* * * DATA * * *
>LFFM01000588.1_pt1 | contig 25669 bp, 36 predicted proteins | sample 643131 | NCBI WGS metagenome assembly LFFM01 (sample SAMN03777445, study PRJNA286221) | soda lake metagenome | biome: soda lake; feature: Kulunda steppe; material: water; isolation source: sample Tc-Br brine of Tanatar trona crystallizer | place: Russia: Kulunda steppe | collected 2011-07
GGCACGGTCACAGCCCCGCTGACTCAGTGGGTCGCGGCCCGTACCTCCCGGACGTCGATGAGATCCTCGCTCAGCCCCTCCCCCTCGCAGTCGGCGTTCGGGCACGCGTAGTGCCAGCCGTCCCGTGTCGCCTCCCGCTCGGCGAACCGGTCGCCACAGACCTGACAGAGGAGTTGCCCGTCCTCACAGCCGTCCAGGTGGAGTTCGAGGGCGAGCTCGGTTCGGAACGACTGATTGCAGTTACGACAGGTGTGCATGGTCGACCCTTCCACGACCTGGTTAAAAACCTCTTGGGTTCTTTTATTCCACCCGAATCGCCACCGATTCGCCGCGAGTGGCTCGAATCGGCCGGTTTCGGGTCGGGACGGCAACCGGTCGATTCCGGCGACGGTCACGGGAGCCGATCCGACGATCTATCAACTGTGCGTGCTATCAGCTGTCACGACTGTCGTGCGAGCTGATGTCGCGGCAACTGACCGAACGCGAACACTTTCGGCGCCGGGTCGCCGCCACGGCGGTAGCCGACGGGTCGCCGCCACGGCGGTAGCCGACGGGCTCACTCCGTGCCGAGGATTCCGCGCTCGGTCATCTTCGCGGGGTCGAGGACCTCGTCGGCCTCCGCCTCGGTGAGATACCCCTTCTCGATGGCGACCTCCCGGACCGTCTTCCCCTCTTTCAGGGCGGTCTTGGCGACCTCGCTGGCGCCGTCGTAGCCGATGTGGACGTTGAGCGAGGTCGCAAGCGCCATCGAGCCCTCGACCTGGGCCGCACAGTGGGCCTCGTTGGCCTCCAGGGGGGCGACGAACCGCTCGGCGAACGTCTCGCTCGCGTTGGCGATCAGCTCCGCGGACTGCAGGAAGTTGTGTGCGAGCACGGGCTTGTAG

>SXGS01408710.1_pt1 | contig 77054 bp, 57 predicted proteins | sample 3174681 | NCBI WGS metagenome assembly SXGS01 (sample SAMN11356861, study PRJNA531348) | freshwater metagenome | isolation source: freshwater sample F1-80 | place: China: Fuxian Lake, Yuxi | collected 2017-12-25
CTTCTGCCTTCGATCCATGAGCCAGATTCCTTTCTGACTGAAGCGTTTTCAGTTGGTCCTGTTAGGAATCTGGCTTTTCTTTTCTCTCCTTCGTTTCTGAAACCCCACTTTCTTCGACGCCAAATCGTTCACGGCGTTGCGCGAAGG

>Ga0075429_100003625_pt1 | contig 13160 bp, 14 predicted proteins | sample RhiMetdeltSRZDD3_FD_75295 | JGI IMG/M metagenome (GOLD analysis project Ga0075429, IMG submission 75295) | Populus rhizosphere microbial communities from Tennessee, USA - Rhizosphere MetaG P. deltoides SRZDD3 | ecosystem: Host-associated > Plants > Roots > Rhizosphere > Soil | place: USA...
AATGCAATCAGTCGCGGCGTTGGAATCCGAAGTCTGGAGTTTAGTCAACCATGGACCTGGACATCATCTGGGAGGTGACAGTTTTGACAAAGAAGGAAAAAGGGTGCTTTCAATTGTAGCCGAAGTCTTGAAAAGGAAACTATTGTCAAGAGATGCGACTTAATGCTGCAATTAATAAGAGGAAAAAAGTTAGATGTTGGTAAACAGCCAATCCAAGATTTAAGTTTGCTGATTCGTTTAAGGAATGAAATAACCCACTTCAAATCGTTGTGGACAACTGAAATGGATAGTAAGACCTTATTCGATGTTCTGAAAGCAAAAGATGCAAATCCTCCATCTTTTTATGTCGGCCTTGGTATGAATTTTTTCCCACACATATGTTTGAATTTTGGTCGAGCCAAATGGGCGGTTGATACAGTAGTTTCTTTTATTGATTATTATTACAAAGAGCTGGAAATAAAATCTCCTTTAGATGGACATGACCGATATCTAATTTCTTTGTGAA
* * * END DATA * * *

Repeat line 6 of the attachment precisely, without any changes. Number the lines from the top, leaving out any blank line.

AATGCAATCAGTCGCGGCGTTGGAATCCGAAGTCTGGAGTTTAGTCAACCATGGACCTGGACATCATCTGGGAGGTGACAGTTTTGACAAAGAAGGAAAAAGGGTGCTTTCAATTGTAGCCGAAGTCTTGAAAAGGAAACTATTGTCAAGAGATGCGACTTAATGCTGCAATTAATAAGAGGAAAAAAGTTAGATGTTGGTAAACAGCCAATCCAAGATTTAAGTTTGCTGATTCGTTTAAGGAATGAAATAACCCACTTCAAATCGTTGTGGACAACTGAAATGGATAGTAAGACCTTATTCGATGTTCTGAAAGCAAAAGATGCAAATCCTCCATCTTTTTATGTCGGCCTTGGTATGAATTTTTTCCCACACATATGTTTGAATTTTGGTCGAGCCAAATGGGCGGTTGATACAGTAGTTTCTTTTATTGATTATTATTACAAAGAGCTGGAAATAAAATCTCCTTTAGATGGACATGACCGATATCTAATTTCTTTGTGAA